Buying A New Bike – Full Review – ’22 Pivot 429 Trail
New bike? Yup, good day! Yet, both the path and result have things to think about. From the perspective of an engineer who does work in the bicycle industry, this is a review of both the bike, a Pivot 429 Trail, and the journey.
This is the journey, including the purchase experience, decisions, and rough spots on the way. It is also a review of the Pivot 429 Trail, as a bike, from a technical customer perspective, written both for interested potential customers, and for the bicycle industry. The joy of a new bike is more than just the bike, it’s the experience.
Starting The New Bike Journey
The motivation. I love the old bike, maybe too much, but it’s breaking. Not completely broken, but 2 major cracks are growing. See the two cracks in the photos with the arrows. (One crack now has a repair (see below), which slows down the growth, but it’s not “fixed”.)
Anyway, it’s time for a replacement.
Truly, buying a new bike is a super personal endeavor, so I won’t bore you with search details. It will suffice to say, after a lot of reading, reviews, and talking, I settled on 2 main Mountain Bike choices to try.
My top picks are the Trek Top Fuel and the Pivot Mach 4. The Trek because of so many raving reviews. The Pivot because I rented one, for 6 beautiful hours hammering the desert rocks. What can I say . . . I was loving every minute.
The Purchase Experience
Every bike shop has a personality. I recommend finding one that values knowledge, and minimizes sales pitch. Find a salesperson that is not afraid to talk up brands they don’t carry, and is honest about disadvantages of the bikes you are discussing. (That’s really rare.) Fortunately, I have built friendships with a few bike shop owners, and they treat me with that kind of respect.
Yes, respect. If a salesperson lies, misleads, or pushes, then they don’t respect you. Move on. But, I diverge.
I looked high and low for the 2 bikes of choice. With pandemic pressures, it is hard. I found a super high-end Pivot Mach 4 (in Denver), but I didn’t want that much. (Live valve and all the extras are cool, but very expensive.)
One day I walked into a local bike shop and found an XL version of the Trek Top Fuel. That’s a little big for me, but a quick ride would certainly tell if it was still top of the list!
Wow, I was impressed. Trek did a good job with the Top Fuel.
I found another, size M, at a different shop when traveling, but it is a little small. Oh well.
I went back to see the Trek Top Fuel XL, and what did my wondering eyes behold? A Pivot 429 Trail, size L, sitting lonely in the back corner. I guess it was ordered for someone, but after a super long wait, they didn’t want it! Such great luck! It’s not the Mach 4 I was looking for, but it’s a lot like the 429 I just retired.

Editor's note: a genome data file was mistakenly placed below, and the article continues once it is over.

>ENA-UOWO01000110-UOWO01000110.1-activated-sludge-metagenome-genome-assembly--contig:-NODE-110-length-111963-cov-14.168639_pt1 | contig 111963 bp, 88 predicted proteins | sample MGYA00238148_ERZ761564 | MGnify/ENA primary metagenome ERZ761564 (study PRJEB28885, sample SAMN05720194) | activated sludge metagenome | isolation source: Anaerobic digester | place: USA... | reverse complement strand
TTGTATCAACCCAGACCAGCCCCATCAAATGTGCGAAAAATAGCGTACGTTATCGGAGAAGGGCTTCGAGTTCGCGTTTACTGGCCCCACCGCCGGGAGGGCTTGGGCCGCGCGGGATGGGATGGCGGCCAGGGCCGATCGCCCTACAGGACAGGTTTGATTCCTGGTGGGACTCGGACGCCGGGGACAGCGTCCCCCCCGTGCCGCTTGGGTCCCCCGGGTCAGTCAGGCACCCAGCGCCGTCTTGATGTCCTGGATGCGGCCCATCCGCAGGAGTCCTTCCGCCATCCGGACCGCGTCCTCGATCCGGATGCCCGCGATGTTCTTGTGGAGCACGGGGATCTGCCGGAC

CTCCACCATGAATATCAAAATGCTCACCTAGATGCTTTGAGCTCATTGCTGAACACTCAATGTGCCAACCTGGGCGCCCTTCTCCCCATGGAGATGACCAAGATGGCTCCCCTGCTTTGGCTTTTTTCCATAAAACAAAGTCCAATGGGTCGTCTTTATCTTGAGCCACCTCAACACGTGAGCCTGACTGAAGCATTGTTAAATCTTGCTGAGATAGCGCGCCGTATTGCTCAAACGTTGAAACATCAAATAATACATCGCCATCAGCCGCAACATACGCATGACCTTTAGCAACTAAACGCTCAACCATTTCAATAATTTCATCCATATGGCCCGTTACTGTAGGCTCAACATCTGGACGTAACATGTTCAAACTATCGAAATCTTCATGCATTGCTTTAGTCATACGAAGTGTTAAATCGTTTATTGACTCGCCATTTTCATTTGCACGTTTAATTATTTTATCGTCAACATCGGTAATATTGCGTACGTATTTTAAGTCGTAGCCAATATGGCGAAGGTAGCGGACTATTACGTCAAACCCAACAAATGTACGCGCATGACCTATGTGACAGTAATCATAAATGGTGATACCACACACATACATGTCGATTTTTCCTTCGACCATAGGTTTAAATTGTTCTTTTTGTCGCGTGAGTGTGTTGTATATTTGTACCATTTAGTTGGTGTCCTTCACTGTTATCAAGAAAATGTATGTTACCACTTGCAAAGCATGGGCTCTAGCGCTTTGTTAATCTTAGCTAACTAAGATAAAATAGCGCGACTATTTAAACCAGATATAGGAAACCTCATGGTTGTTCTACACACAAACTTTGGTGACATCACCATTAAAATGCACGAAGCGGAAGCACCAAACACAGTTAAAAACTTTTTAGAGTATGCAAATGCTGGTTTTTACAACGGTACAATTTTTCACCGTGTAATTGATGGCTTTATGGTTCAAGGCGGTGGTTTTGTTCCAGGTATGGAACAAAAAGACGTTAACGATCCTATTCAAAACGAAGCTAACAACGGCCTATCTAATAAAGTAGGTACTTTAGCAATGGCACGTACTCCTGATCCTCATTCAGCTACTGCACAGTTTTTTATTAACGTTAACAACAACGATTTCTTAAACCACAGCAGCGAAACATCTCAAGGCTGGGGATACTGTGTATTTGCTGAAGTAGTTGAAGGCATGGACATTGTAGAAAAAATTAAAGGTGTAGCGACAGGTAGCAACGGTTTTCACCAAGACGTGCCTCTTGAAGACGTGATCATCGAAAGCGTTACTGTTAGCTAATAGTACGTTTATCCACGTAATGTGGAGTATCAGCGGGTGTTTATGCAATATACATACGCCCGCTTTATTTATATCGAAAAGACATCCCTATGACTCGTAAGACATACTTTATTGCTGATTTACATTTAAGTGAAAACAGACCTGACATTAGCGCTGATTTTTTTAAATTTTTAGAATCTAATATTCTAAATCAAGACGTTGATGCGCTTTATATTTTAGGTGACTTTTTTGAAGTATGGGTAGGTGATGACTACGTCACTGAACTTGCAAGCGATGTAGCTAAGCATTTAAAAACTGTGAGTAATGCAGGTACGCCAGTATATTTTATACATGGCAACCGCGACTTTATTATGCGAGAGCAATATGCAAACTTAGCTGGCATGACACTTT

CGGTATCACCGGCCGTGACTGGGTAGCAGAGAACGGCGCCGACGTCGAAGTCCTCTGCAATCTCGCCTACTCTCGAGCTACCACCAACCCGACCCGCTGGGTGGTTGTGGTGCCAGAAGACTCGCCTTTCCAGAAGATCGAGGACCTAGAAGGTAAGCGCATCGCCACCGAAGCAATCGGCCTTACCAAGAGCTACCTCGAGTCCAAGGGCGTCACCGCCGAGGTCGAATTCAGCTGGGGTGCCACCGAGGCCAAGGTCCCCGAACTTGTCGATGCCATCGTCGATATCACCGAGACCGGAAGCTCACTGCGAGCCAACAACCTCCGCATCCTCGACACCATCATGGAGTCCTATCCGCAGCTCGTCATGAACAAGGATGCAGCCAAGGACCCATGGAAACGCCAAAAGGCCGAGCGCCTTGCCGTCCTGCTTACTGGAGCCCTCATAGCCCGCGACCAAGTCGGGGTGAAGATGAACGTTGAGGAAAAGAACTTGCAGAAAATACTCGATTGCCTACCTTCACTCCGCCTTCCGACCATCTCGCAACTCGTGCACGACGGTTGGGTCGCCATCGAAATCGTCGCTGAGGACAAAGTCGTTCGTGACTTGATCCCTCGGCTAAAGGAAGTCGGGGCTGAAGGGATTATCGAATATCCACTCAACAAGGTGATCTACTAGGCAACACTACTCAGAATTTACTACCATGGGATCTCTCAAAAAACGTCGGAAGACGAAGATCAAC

Trek Top Fuel v. Pivot Trail 429
Of course, you can’t be too serious testing a bike at the shop, but I did ride them both for an urban assault. Stairs, big landscape rocks, curbs, neighborhood streets, a little dirt, etc.. I like the look of the Trek better, and I loved the performance of both.
It was a hard decision, but I finally chose on the Pivot Trail 429. Perhaps familiarity and right size of the Pivot won me over? Though I really like the Trek Top Fuel, the Pivot checks that one more “it fit better” box. Even if it is more expensive.
My wife says I need to look at cost per use. I rode the previous Pivot 429 for 10 years — about 21,000 miles — dozens of epic trips — at least one week in Moab each year. So many great memories. I wonder how many smiles?
Yup, I got my money’s worth, so Chris earned the strong second look.
Review Of The Purchase Experience
The bike shop, Ascent Cycling in Colorado Springs, is wonderful. They answered questions, called for needed info, fiddled with adjustments, and gave me space to choose. I’m super happy with Ascent and that part of the purchase experience.
I’d love to say the whole purchase was perfect and smooth. It was not. Because I broke the previous Pivot 429, I requested a “Broken Fame” discount. The shop owner was happy to request it from Pivot.
Back up just a bit. In 2019, the frame of the old Pivot 429 cracked in the rear triangle. I contacted Pivot, but no replacement parts, so they offered a “Broken Frame” discount.
At the time, we were paying on some huge medical bills, so I didn’t have money to buy new. Since I couldn’t replace the part, I decided to try a fix.
The fix looks tacky, but it worked, for 3 more years and another 6,000 or so brutal miles. Well, the frame also cracked in more places, and unfortunately, I can’t repair those.
Now Fast Forward
The monster medical bills are now paid, and I’ve saved my extra pennies, so I’m ready to buy. However, this time Pivot denied the discount. After offering it previously, they denied it now. That was a huge turn-off for both me and the bike shop owner.
I almost walked away. Not because I don’t like the bike, but because it feels like really poor customer care.
After a bit, I decided I was not going to let their repugnance spoil the experience, so I went to buy it anyway.
The shop owner was also miffed at Pivot, so he gave me a big discount of his own. He thought it was quite rude of Pivot to not stand behind their policies and previous offers. Chalk-up one Very High Mark for Patrick at Ascent Cycling (that’s a super stand-up thing to do). Oh, and one Black Mark for Pivot. I’ll be less vocal in praise for Pivot in the future.